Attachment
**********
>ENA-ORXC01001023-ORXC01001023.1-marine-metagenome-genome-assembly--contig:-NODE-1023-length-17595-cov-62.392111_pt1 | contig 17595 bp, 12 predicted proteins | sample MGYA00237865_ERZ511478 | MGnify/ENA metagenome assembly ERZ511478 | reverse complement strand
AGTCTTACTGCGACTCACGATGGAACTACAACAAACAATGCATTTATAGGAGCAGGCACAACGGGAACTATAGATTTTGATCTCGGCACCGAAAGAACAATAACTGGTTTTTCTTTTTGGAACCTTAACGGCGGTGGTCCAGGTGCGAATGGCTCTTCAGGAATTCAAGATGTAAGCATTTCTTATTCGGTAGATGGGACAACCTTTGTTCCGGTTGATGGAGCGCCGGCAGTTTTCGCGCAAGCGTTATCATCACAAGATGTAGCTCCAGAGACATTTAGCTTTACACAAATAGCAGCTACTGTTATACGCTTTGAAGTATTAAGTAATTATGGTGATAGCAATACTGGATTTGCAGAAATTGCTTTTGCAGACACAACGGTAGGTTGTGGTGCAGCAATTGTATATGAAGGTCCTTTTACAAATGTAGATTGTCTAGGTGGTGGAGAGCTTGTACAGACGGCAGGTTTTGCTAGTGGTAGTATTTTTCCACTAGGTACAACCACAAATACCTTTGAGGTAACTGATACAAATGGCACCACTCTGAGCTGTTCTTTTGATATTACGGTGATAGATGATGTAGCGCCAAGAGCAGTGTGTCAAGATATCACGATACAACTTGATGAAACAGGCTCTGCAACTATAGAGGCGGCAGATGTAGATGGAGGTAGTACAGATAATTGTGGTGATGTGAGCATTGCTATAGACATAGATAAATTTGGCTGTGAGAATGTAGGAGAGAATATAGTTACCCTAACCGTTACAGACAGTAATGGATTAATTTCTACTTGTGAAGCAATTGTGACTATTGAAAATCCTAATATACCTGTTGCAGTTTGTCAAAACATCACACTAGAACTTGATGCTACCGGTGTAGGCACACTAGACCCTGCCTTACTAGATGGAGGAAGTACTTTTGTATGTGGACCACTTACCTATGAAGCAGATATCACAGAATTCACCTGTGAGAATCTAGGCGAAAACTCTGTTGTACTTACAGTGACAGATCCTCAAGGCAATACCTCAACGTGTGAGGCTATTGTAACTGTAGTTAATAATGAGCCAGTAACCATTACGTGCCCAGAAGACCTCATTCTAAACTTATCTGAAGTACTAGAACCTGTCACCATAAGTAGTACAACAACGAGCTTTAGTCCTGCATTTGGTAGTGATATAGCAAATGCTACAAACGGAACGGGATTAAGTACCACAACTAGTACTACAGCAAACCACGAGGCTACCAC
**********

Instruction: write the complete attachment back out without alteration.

>ENA-ORXC01001023-ORXC01001023.1-marine-metagenome-genome-assembly--contig:-NODE-1023-length-17595-cov-62.392111_pt1 | contig 17595 bp, 12 predicted proteins | sample MGYA00237865_ERZ511478 | MGnify/ENA metagenome assembly ERZ511478 | reverse complement strand
AGTCTTACTGCGACTCACGATGGAACTACAACAAACAATGCATTTATAGGAGCAGGCACAACGGGAACTATAGATTTTGATCTCGGCACCGAAAGAACAATAACTGGTTTTTCTTTTTGGAACCTTAACGGCGGTGGTCCAGGTGCGAATGGCTCTTCAGGAATTCAAGATGTAAGCATTTCTTATTCGGTAGATGGGACAACCTTTGTTCCGGTTGATGGAGCGCCGGCAGTTTTCGCGCAAGCGTTATCATCACAAGATGTAGCTCCAGAGACATTTAGCTTTACACAAATAGCAGCTACTGTTATACGCTTTGAAGTATTAAGTAATTATGGTGATAGCAATACTGGATTTGCAGAAATTGCTTTTGCAGACACAACGGTAGGTTGTGGTGCAGCAATTGTATATGAAGGTCCTTTTACAAATGTAGATTGTCTAGGTGGTGGAGAGCTTGTACAGACGGCAGGTTTTGCTAGTGGTAGTATTTTTCCACTAGGTACAACCACAAATACCTTTGAGGTAACTGATACAAATGGCACCACTCTGAGCTGTTCTTTTGATATTACGGTGATAGATGATGTAGCGCCAAGAGCAGTGTGTCAAGATATCACGATACAACTTGATGAAACAGGCTCTGCAACTATAGAGGCGGCAGATGTAGATGGAGGTAGTACAGATAATTGTGGTGATGTGAGCATTGCTATAGACATAGATAAATTTGGCTGTGAGAATGTAGGAGAGAATATAGTTACCCTAACCGTTACAGACAGTAATGGATTAATTTCTACTTGTGAAGCAATTGTGACTATTGAAAATCCTAATATACCTGTTGCAGTTTGTCAAAACATCACACTAGAACTTGATGCTACCGGTGTAGGCACACTAGACCCTGCCTTACTAGATGGAGGAAGTACTTTTGTATGTGGACCACTTACCTATGAAGCAGATATCACAGAATTCACCTGTGAGAATCTAGGCGAAAACTCTGTTGTACTTACAGTGACAGATCCTCAAGGCAATACCTCAACGTGTGAGGCTATTGTAACTGTAGTTAATAATGAGCCAGTAACCATTACGTGCCCAGAAGACCTCATTCTAAACTTATCTGAAGTACTAGAACCTGTCACCATAAGTAGTACAACAACGAGCTTTAGTCCTGCATTTGGTAGTGATATAGCAAATGCTACAAACGGAACGGGATTAAGTACCACAACTAGTACTACAGCAAACCACGAGGCTACCAC